NEW BEDFORD — Mayor Jon Mitchell addressed the city's continued efforts to prevent panhandlers from standing on busy intersections.

On his weekly "Midweek with the Mayor" segment on WBSM on Thursday, Mitchell said the sharp cobblestone is being added to areas where people often stand to solicit donations from passing motorists.

In addition to the "octopus" intersection at Route 6 and Purchase and South Sixth Streets, the cobblestones are being applied to a median at Cove and Orchard Streets in the South End. Jersey barriers are also being used at other major intersections in New Bedford.

"The practice of begging and stepping into the roadway at busy intersections is not only dangerous for the motorists," said Mitchell, "but it is particularly dangerous for those engaging in that practice."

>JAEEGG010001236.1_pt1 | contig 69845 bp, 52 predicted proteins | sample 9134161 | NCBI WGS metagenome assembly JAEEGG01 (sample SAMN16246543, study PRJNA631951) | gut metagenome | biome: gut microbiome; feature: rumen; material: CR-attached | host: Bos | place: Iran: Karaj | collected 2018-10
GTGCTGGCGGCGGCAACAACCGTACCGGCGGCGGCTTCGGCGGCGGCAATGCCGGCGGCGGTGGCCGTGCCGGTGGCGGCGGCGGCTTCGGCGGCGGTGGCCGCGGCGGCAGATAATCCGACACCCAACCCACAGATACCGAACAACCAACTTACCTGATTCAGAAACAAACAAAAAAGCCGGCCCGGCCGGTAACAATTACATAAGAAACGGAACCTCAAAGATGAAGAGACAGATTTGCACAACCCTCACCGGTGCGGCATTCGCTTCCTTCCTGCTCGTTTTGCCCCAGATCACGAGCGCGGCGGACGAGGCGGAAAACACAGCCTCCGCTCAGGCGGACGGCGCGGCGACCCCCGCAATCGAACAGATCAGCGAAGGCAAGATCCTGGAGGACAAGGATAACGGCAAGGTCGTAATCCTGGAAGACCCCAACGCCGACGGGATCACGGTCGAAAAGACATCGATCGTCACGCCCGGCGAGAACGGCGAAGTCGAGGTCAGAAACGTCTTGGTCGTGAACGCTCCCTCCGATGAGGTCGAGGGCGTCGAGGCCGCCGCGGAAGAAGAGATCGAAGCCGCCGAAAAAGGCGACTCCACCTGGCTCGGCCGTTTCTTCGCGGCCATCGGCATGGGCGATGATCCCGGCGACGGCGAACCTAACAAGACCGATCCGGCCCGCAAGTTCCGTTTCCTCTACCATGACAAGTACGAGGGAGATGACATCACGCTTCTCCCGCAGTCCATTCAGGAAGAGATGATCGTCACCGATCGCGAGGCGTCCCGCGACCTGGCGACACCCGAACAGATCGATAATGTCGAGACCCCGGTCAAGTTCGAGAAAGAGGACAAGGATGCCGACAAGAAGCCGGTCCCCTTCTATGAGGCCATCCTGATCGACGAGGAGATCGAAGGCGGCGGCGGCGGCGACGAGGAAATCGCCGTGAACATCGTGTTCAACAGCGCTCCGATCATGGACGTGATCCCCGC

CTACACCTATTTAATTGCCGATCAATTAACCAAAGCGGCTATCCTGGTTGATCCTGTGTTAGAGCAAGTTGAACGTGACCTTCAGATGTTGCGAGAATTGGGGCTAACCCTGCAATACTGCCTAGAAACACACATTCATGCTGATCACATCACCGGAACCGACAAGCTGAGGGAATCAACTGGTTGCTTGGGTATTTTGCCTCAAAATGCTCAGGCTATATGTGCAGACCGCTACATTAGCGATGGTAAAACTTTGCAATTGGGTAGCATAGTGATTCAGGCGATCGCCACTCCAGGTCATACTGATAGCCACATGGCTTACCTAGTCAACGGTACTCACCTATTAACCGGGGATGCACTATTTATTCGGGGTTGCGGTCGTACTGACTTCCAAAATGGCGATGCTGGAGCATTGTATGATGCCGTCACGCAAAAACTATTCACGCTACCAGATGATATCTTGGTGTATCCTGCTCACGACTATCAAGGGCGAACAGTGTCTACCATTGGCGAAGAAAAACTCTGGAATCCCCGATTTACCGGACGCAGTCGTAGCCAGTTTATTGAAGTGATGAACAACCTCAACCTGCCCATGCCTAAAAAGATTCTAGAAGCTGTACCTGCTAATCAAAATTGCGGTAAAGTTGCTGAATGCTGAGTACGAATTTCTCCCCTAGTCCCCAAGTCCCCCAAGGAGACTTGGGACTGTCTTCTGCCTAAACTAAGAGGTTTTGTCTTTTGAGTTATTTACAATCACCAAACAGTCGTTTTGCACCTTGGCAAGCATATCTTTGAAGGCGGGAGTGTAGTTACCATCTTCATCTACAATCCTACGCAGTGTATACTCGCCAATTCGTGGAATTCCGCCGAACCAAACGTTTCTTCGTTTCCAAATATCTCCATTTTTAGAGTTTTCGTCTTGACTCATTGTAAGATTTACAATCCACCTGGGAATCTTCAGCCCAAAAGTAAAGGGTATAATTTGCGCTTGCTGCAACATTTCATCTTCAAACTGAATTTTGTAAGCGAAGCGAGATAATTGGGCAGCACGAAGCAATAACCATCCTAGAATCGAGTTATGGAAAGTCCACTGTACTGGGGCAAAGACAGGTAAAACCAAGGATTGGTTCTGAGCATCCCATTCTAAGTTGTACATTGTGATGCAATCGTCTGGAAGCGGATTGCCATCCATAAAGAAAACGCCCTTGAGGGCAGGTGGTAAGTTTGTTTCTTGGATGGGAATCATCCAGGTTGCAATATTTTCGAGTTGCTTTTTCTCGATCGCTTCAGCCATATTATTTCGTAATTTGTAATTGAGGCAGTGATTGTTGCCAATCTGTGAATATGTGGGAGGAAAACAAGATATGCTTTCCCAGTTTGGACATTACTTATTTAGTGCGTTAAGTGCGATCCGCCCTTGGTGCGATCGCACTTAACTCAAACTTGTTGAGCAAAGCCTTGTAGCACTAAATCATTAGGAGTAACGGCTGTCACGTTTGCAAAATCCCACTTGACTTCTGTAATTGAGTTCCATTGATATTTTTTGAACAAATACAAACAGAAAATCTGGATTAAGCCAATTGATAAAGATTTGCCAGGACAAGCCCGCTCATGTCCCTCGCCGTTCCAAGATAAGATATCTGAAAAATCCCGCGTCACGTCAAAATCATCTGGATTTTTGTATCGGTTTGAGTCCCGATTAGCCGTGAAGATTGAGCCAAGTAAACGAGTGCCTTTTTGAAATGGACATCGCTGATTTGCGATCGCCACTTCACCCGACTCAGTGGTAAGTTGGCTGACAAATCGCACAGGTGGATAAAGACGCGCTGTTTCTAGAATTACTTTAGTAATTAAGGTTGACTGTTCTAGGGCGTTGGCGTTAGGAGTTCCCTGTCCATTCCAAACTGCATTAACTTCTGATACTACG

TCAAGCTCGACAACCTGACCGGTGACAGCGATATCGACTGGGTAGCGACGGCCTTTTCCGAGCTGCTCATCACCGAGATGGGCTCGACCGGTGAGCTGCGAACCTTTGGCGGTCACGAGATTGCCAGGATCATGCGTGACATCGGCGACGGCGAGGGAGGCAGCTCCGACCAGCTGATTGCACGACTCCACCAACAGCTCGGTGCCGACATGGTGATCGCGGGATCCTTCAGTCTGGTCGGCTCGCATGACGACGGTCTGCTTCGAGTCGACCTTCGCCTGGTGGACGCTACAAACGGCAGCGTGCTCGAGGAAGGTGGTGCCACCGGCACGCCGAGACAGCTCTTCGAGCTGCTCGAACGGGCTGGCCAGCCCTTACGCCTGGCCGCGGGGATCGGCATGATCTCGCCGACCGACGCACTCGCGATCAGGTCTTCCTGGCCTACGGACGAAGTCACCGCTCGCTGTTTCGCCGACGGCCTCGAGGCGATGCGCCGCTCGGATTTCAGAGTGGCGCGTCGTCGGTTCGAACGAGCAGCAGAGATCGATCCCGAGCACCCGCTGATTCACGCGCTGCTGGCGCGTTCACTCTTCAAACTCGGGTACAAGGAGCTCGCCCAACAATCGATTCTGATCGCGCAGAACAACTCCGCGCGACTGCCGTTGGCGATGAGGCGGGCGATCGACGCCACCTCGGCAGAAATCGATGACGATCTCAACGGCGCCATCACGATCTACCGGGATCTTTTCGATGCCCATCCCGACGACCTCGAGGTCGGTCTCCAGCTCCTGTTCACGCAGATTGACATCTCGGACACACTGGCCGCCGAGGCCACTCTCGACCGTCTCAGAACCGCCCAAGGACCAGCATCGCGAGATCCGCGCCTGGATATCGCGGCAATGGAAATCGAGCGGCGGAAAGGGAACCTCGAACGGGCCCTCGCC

Mitchell also said many of those panhandling are not homeless, but instead are people with substance abuse problems, with some exceptions.

Mayor Mitchell added that giving the panhandlers money is not the best way to help them.

"Often that dollar goes towards promoting the habit that got them there in the first place. Instead, tell them to go to the Sister Rose House. Go to City Hall on the 2nd floor and seek community services. Go to PAACA. There are service providers who do a really good job and we want to make sure they get plugged into those places."

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